Chö (Hannibal/Rykodisc) ★★★1/2
In Tibetan Buddhism Chö means to cut — specifically, it’s a practice of cutting through such demons as clinging egos. In this unusual collaboration of Choying Drolma, a nun from Nepal, and guitarist Steve Tibbetts, the demons are cut with calming, hymn-like meditations.
Some, including the incantation “Ney Ogmin Choying Podrang,” are sung totally solo. Others, such as the pitch-benging “Shengshik Pema Jungney,” rely on Tibbetts’ brooding atmospherics and wisp-thin textures. Drolma’s crystal-pure voice acquires mystical, humbling power when blended with the voices of the Nagi Nunnery Foundation.
At times, hearing the group chant together is like being present at the creation of something fragile and miraculous.
From “The Beat”
Like a fiction writer who’s lost the taste for narrative, in his last CD, Big Map (ECM), Wisconsin guitarist Steve Tibbetts all but discarded the elements most of us would consider essential to music–melody, rhythm and recognizable development. Instead, he tied his abstract compositions to urban field recordings of crowd noises, fireworks displays, unusual acoustical conditions, etc., then erased those source recordings from the final mix to triple the obscurity factor. Since Tibbetts is a man enthralled by the sound of a single strummed chord vibrating in space, his love of the sheer physicality of music makes a perfect marriage with the disembodied songs of Tibetan nun Choying Drolma on Chö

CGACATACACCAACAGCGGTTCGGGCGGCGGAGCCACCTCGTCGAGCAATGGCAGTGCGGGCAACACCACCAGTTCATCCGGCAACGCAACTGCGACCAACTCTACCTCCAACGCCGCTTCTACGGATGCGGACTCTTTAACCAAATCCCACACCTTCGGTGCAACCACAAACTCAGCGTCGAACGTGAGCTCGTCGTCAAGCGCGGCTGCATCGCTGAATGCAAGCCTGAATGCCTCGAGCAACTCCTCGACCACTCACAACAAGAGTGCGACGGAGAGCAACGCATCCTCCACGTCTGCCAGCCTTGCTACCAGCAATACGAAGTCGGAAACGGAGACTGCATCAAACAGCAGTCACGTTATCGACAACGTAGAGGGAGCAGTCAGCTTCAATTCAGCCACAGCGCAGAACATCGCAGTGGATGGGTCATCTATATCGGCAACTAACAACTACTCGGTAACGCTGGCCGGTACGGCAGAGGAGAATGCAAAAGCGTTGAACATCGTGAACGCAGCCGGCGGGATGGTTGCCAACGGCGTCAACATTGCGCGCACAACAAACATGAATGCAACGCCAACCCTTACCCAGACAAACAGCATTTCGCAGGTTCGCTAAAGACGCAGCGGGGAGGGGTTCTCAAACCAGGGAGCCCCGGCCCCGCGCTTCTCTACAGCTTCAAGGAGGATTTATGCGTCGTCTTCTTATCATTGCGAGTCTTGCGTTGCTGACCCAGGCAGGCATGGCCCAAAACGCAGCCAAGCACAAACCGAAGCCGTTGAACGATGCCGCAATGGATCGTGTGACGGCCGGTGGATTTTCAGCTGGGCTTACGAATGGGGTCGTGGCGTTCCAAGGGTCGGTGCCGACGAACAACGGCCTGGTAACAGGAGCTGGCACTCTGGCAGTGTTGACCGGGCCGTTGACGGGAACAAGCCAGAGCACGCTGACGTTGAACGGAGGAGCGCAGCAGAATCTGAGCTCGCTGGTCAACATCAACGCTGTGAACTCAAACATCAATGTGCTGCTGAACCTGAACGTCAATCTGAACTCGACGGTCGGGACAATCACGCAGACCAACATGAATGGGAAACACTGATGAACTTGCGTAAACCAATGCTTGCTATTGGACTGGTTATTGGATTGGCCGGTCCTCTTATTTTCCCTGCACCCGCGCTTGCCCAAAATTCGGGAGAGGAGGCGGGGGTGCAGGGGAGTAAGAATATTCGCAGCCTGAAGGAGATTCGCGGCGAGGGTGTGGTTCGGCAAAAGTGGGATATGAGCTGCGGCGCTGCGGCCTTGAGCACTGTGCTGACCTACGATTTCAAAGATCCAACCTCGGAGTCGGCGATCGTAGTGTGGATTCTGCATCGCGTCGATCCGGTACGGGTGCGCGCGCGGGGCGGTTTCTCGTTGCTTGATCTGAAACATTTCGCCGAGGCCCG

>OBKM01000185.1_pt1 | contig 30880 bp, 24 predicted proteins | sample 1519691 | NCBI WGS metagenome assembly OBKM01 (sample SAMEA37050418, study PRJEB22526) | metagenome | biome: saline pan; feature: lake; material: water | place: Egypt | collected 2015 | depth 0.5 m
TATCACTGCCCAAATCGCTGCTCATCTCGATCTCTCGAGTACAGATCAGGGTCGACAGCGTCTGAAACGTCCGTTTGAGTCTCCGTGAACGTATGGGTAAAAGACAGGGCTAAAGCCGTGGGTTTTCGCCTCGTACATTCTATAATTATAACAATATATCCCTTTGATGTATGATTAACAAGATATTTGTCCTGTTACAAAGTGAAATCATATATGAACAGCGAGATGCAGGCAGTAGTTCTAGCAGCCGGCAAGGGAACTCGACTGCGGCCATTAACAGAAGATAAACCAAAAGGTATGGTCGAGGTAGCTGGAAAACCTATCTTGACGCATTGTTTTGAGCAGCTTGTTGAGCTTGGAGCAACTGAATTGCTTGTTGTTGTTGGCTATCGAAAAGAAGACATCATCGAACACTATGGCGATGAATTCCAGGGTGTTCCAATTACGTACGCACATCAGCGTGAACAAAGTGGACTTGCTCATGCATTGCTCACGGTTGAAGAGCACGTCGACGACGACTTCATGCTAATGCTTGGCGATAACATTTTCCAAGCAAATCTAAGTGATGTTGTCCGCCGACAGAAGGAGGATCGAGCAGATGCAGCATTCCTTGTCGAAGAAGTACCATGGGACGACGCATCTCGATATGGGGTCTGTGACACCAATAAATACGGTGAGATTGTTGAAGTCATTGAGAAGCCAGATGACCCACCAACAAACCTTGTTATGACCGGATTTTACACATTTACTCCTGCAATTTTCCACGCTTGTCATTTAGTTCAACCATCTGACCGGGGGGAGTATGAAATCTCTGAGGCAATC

The centuries-old ditties which Tibbetts accompanies on sporadic guitar, synthesizer and percussion include chants for meditation, spontaneous songs of realization and teremas brought back from the Other World. That his response to this material is instrumental backing of incredibly subtlety if not sensitivity indicates he’s probably broken through a dimension of Drolma’s performances that eludes me, though the compositions are quite pretty if you approach them with enough patience. On “Kyema Mimin” he surprises by wrapping a multi-tracked chant in uncharacteristically forward cymbal taps and drums, but for much of the disc he lets long silences unwind behind Drolma’s resonant, quavering vocals before adding a single note or chord of his own or feeding back to her a processed sample of her own voice. Often, you can’t tell which is which, because the accompaniment favors the shadows behind Drolma. On “Ngani Troma Part 1,” however, where the instrumentation is vivid, it doesn’t hurt to think of the sing-song vocal as a stand-in for percussion and concentrate on Tibbett’s shimmering figures as the flesh playing against ancient bones. But overall the match between the collaborators strikes a perfect balance, most notably on “Kangyi Tengi” which veers toward a Marta Sebestyn take on Balkan, Celtic and Carnatic styles, and “Shengshik Pema Jungney,” where Tibbett’s psycho-acoustic alchemy transports Tibetan material to a Gothic Christian space. Though I’m fundamentally baffled byCho, I’m also compelled to keep going back to it.